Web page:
Herman Melville’s book, “Moby Dick” was a commercial failure and out of print by the time of his death. It was only during the 20th century that the book’s reputation as a Great American Novel was established.
Perhaps if Melville had only had a Twitter account or a Facebook page he would have experienced a meteoric rise in his sales. If only he could have posted Snapchat and Instagram shots of whales and sea faring adventures, he would have garnered legions of fans. And of course his blog. Certainly his musings on the extraction of whale blubber would have had his book flying off of the shelves
After all, that’s how it’s done, right? Social media. Simple. Sign up, login in, and watch as your book sales exponentially increase with every inspirational quote tweeted or informative pithy blog posted.
Socially media is wonderfully effective in translating into book sales except when it’s not.
After spending months, sometimes years, crafting a novel, we writers only wish for it to be read by an audience who is not only interested but also loves our work. This desire has most writers asking, “How do I find my audience, my readers?”
Of course, the resounding answer is trumpeted loudly on every marketing site and publication blog–“Social Media!”
After reading many (double digits) of articles disseminating the machinations of social media and how to direct it to one’s advantage: “Blog, Tweet, Facebook, Snapchat, Instagram” I am still perplexed.
Every day, after hours spent “marketing” on social media, I am exhausted. And my voice is metaphorically hoarse from screaming down a well. After all, the process of trying to attract readers often feels like trying to be the one grain of sand that tourists notice on the beach.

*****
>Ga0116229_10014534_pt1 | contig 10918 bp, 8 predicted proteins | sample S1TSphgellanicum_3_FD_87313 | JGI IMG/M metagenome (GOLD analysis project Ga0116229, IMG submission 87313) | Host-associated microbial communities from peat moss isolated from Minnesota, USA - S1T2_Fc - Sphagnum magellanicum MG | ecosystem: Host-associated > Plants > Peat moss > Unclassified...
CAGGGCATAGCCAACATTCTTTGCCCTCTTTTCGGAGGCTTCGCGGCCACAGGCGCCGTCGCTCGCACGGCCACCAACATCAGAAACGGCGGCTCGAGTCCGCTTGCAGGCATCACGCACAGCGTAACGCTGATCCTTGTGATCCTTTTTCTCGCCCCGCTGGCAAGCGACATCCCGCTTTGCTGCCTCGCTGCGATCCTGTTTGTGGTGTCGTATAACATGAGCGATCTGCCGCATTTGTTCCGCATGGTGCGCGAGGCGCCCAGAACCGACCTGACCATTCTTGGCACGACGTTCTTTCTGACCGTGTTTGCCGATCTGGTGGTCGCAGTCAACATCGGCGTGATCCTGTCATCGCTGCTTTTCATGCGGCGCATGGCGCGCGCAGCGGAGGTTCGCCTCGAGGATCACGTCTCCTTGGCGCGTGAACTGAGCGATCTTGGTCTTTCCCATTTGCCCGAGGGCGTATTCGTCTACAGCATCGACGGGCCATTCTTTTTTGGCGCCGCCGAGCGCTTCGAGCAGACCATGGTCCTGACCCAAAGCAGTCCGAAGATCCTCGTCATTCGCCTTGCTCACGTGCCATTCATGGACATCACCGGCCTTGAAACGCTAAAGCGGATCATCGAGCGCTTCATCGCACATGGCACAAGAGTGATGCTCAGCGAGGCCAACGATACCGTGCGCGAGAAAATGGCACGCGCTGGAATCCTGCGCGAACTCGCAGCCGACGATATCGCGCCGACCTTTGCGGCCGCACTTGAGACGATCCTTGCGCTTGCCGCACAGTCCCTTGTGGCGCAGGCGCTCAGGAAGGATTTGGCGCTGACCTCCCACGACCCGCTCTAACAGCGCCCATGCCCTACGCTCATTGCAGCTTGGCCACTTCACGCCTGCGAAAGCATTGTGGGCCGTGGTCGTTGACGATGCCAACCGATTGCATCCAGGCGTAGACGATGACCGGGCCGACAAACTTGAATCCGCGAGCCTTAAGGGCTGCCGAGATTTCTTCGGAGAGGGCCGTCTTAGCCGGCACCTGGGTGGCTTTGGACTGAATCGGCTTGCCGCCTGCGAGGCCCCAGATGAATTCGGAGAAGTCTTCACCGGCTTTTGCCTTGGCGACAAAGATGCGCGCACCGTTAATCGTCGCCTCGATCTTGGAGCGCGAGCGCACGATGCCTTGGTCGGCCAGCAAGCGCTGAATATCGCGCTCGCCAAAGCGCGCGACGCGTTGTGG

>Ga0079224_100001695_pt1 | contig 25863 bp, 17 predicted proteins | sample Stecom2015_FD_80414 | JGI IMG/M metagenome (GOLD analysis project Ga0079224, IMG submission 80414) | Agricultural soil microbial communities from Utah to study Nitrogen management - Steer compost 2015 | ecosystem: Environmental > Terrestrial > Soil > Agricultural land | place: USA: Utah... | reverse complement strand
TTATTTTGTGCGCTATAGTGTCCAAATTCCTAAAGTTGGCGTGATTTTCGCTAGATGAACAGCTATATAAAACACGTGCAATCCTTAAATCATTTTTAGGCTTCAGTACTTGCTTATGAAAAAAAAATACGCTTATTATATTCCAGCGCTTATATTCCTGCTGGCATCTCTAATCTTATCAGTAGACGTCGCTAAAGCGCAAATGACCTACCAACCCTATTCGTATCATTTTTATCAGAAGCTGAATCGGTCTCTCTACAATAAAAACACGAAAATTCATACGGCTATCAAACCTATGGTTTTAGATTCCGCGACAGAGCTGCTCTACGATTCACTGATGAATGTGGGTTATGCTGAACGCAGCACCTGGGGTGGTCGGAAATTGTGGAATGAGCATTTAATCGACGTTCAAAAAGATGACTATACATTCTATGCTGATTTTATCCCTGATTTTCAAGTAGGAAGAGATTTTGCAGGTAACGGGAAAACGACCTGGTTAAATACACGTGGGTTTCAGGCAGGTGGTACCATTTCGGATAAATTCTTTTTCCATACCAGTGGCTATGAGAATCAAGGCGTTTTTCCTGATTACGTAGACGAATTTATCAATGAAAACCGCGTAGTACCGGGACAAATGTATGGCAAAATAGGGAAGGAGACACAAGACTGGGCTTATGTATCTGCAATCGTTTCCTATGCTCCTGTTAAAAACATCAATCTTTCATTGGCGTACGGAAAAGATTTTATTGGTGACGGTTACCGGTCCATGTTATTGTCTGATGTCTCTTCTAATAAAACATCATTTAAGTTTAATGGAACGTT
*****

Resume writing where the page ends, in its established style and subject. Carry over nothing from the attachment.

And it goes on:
Repeatedly, I have spent so much time looking for the magical key, the perfect potion, my white whale that weeks have passed without a word written in my book. It’s paradoxical, trying to sell oneself as writer when no writing gets done.
What I have learned, though, and continue to learn is that social media may not have helped Melville and not just because it didn’t exist. Rather it is because ever writer must find his or her own direction. It is as Melville writes, “It is not down on any map; true places never are.”
For writers, I suppose that means that we each have a path to finding our readers and that path isn’t always as simple as having 10,000 followers on Twitter.
It is important to know that finding and capturing an audience is the “white whale” of most writers. It is also important to know that although it is a great way, social media isn’t the only way to harpoon your Moby Dick.
So as I sail on my personal Pequod, navigating the choppy, rough waters of social media, I am learning to steer in the direction of my intuition. Even if it means that I don’t tweet today. Except of course when I tweet this blog. It’s a process, people.
Please share your experience with social media and definitely include your successes. I would love to hear other writers’ tips.
Readers: In the future, I will follow up this post with another one that will provide some suggestions and ideas for marketing apart from social media.
Thank you for reading. I’m excited to hear what you think.